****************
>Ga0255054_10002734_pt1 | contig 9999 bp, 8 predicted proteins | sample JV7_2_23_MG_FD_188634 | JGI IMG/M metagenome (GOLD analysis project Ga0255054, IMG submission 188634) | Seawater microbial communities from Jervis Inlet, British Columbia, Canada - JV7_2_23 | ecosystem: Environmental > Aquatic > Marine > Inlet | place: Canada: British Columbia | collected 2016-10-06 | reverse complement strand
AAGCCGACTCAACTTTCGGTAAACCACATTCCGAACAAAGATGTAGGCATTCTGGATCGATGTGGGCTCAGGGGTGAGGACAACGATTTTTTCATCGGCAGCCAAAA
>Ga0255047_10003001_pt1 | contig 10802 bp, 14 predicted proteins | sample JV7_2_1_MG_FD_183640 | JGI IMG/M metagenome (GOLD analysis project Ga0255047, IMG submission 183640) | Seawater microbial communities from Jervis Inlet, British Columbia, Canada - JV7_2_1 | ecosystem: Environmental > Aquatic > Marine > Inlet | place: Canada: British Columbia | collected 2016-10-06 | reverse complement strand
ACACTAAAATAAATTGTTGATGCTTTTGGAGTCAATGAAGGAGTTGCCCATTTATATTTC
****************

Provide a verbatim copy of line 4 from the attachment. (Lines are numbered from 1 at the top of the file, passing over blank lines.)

ACACTAAAATAAATTGTTGATGCTTTTGGAGTCAATGAAGGAGTTGCCCATTTATATTTC